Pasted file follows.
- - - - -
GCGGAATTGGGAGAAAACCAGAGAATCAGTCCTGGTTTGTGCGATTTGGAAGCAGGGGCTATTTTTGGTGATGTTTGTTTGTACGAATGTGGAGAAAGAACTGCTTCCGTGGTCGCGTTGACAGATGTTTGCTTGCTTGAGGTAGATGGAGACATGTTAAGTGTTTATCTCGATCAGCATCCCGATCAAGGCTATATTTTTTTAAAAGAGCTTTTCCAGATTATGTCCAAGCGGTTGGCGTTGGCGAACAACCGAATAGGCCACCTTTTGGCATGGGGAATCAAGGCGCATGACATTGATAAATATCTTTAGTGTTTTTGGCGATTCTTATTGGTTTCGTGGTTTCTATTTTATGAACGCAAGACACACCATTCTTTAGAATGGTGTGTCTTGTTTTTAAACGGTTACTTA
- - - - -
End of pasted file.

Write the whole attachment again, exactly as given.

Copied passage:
GCGGAATTGGGAGAAAACCAGAGAATCAGTCCTGGTTTGTGCGATTTGGAAGCAGGGGCTATTTTTGGTGATGTTTGTTTGTACGAATGTGGAGAAAGAACTGCTTCCGTGGTCGCGTTGACAGATGTTTGCTTGCTTGAGGTAGATGGAGACATGTTAAGTGTTTATCTCGATCAGCATCCCGATCAAGGCTATATTTTTTTAAAAGAGCTTTTCCAGATTATGTCCAAGCGGTTGGCGTTGGCGAACAACCGAATAGGCCACCTTTTGGCATGGGGAATCAAGGCGCATGACATTGATAAATATCTTTAGTGTTTTTGGCGATTCTTATTGGTTTCGTGGTTTCTATTTTATGAACGCAAGACACACCATTCTTTAGAATGGTGTGTCTTGTTTTTAAACGGTTACTTA